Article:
Research PaperThan MP, Pickering JW, Aldous SJ, Cullen L, Frampton CM, Peacock WF, Jaffe AS, Goodacre SW, Richards AM, Ardagh MW, Deely JM, Florkowski CM, George P, Hamilton GJ, Jardine DL, Troughton RW, van Wyk P, Young JM, Bannister L, Lord SJ. Effectiveness of EDACS Versus ADAPT Accelerated Diagnostic Pathways for Chest Pain: A Pragmatic Randomized Controlled Trial Embedded Within Practice. Ann Emerg Med. 2016 Jul;68(1):93-102Research PaperFlaws D, Than M, Scheuermeyer FX, Christenson J, Boychuk B, Greenslade JH, Aldous S, Hammett CJ, Parsonage WA, Deely JM, Pickering JW, Cullen L. External validation of the emergency department assessment of chest pain score accelerated diagnostic pathway (EDACS-ADP). Emerg Med J. 2016 Sep;33(9):618-25Research PaperMark DG, Huang J, Chettipally U, Kene MV, Anderson ML, Hess EP, Ballard DW, Vinson DR, Reed ME; Kaiser Permanente CREST Network Investigators. Performance of Coronary Risk Scores Among Patients With Chest Pain in the Emergency Department. J Am Coll Cardiol. 2018 Feb 13;71(6):606-616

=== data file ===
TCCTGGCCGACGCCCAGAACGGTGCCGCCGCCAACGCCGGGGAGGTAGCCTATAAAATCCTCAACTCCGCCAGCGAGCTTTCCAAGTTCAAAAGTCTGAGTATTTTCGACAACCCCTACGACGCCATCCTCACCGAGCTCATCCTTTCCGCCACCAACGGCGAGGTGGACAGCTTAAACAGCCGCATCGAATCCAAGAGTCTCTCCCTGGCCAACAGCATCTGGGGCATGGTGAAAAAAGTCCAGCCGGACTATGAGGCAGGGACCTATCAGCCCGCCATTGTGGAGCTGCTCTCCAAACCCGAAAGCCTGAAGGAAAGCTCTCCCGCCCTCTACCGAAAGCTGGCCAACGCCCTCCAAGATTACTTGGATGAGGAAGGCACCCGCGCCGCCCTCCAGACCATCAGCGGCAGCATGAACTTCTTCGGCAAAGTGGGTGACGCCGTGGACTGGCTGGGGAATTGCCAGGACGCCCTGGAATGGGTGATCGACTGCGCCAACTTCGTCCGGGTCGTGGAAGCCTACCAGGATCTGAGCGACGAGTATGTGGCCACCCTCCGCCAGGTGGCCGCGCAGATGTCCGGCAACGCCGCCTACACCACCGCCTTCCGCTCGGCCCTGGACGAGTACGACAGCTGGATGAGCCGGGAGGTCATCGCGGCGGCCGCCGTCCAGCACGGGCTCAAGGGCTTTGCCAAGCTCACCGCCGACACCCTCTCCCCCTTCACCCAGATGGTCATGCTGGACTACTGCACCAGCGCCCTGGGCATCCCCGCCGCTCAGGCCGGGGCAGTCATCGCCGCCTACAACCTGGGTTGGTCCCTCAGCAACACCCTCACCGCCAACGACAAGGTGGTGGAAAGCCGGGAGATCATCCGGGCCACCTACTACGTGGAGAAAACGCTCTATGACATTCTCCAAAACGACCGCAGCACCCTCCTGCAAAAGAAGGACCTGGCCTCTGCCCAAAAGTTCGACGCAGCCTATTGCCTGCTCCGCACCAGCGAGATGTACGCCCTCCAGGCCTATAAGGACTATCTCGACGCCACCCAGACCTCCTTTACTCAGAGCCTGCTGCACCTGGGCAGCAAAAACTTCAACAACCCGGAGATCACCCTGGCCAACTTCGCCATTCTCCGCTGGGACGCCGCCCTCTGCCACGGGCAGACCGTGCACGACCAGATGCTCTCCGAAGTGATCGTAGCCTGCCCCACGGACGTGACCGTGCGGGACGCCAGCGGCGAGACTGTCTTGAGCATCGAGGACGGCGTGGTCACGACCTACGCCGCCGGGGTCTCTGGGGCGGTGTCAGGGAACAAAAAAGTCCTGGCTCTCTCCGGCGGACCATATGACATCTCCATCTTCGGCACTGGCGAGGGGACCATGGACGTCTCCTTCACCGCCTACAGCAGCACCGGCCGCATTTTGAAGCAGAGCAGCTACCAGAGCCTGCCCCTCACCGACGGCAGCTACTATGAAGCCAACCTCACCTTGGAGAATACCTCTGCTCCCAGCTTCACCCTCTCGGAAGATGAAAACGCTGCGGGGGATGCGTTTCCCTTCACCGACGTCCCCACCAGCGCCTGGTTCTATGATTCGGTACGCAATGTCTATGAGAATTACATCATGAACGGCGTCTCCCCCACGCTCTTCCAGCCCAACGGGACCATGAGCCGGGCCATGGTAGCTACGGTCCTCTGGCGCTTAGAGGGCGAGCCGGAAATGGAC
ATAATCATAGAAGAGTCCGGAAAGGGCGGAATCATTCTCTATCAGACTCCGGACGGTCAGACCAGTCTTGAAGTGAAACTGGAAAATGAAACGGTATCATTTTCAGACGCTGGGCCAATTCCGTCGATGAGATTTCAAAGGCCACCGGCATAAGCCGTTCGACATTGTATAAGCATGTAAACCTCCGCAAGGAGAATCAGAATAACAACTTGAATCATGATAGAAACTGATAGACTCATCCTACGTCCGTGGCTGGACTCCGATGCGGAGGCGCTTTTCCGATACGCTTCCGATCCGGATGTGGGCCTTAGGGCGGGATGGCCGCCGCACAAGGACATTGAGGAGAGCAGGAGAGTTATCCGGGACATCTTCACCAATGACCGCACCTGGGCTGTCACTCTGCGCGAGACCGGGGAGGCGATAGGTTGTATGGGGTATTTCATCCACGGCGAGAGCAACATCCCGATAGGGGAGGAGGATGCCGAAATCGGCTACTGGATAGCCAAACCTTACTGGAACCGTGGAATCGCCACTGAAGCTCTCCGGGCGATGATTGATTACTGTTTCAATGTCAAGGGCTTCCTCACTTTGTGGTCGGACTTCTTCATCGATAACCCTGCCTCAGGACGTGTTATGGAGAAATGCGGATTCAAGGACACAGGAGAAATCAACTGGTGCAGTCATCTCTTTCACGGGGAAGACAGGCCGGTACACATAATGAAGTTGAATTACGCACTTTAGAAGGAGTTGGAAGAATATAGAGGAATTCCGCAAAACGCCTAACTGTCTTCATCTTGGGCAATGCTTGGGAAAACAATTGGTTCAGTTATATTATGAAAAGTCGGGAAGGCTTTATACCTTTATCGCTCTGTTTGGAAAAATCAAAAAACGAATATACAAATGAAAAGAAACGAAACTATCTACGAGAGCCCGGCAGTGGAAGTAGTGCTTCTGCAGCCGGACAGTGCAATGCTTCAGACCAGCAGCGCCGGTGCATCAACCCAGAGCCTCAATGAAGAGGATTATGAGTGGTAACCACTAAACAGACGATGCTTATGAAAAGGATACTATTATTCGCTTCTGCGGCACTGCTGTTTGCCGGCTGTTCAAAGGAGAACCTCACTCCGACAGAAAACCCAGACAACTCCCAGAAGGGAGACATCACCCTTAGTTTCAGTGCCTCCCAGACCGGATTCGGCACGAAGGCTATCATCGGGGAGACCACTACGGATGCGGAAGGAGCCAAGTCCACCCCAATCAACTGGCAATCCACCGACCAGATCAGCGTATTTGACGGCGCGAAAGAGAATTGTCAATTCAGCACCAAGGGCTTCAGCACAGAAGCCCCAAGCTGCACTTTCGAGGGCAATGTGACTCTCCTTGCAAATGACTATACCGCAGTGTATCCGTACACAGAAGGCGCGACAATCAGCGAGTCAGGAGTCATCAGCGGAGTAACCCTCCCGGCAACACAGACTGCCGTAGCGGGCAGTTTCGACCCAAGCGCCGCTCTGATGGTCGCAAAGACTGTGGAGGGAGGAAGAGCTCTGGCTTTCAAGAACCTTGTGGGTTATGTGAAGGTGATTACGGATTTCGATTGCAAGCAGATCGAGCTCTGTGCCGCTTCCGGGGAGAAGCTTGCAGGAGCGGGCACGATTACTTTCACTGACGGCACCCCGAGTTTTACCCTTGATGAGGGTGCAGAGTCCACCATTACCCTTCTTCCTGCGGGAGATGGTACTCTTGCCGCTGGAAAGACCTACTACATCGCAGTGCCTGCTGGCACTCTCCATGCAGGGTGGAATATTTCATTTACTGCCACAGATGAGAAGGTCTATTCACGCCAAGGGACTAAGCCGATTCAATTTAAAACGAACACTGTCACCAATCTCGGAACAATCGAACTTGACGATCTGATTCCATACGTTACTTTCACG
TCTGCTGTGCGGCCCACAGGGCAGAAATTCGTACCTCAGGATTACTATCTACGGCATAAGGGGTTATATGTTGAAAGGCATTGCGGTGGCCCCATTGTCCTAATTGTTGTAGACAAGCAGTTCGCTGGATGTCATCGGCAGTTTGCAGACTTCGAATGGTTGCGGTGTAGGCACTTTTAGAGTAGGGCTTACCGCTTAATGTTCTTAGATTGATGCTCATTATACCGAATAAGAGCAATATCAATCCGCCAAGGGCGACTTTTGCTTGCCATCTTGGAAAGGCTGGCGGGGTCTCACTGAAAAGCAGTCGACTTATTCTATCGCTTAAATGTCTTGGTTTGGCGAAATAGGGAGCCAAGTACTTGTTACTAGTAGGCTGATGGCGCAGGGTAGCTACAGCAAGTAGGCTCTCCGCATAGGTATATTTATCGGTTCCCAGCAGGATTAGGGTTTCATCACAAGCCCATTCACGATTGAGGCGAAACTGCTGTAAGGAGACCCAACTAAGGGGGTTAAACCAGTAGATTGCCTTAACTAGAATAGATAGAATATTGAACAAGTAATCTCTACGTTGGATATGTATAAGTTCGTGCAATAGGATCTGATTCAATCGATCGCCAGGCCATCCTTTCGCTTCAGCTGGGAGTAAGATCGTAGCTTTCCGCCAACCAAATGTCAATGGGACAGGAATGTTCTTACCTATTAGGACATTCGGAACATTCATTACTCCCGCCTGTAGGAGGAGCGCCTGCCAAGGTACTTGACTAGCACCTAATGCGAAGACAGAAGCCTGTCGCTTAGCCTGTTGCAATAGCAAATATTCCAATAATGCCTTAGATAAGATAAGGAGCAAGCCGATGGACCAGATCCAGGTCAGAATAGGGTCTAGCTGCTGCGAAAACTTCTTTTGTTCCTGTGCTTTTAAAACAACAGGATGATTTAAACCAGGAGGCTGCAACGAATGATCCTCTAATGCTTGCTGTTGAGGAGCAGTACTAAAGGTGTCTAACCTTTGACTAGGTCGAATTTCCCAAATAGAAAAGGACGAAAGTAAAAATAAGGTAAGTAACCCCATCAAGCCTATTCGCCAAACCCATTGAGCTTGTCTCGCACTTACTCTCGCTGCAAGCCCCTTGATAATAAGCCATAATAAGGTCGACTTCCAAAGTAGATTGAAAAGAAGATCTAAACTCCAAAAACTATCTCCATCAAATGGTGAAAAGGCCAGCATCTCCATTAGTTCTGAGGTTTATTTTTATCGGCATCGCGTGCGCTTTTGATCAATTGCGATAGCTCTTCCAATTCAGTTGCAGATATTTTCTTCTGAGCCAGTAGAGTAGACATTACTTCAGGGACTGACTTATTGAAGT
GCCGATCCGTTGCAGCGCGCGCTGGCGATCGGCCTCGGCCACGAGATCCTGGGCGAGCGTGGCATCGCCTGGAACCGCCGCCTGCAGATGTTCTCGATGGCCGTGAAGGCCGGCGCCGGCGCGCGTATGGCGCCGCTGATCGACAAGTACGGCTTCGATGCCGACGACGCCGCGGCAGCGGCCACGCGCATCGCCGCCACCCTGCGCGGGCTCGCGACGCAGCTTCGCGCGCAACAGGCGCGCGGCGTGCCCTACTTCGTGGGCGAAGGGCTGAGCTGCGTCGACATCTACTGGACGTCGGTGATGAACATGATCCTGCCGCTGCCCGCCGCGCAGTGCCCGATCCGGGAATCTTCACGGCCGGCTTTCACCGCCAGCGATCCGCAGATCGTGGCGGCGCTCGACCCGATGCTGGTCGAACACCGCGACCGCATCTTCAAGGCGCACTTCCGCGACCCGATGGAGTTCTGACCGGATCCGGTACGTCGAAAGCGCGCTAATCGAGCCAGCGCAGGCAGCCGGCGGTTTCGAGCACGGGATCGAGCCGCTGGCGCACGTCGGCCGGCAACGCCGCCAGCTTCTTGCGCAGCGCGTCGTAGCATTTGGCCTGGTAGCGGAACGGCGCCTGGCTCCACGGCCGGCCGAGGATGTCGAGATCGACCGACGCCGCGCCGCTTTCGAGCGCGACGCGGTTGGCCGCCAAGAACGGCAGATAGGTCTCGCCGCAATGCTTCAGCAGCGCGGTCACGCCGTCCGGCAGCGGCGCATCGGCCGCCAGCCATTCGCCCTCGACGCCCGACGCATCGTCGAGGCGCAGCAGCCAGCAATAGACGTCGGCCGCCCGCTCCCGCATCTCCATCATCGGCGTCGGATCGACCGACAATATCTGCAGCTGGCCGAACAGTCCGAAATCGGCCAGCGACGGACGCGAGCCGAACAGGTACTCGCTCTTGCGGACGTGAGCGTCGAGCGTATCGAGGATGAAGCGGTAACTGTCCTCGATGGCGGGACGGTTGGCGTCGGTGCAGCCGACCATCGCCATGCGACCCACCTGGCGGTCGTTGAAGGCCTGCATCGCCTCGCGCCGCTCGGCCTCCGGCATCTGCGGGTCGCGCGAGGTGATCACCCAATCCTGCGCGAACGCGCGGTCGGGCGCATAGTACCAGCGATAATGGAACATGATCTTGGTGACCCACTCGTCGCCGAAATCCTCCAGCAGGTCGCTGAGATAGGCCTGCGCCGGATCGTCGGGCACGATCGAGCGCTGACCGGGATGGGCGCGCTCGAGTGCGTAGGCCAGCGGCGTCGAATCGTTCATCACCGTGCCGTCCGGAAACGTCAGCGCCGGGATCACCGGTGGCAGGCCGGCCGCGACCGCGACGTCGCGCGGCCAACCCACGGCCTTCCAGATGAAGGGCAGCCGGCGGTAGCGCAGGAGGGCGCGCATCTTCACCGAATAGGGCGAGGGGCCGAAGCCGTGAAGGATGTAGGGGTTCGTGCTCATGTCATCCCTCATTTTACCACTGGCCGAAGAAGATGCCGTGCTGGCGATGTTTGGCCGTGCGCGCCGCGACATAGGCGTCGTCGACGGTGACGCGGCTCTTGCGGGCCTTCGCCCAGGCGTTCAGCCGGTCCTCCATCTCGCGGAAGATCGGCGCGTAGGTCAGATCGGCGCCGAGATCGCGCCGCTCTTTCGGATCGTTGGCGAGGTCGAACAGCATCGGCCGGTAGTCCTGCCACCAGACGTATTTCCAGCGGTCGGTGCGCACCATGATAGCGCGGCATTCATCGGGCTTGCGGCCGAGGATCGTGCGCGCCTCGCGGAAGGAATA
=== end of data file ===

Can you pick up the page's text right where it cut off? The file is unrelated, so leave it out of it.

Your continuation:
Dr. Martin Than

    About the Creator

    Martin Than, MD, is an emergency medicine specialist at Christchurch Public Hospital. He is the co-director and co-founder of the Clinical Decision Support Unit and is involved in creating a National Trauma Audit Database and reviewing emergency air ambulance and helicopter services. He has trained and worked in Emergency Medicine in the UK, Canada, Australia and New Zealand.

    To view Dr. Martin Than's publications, visit PubMed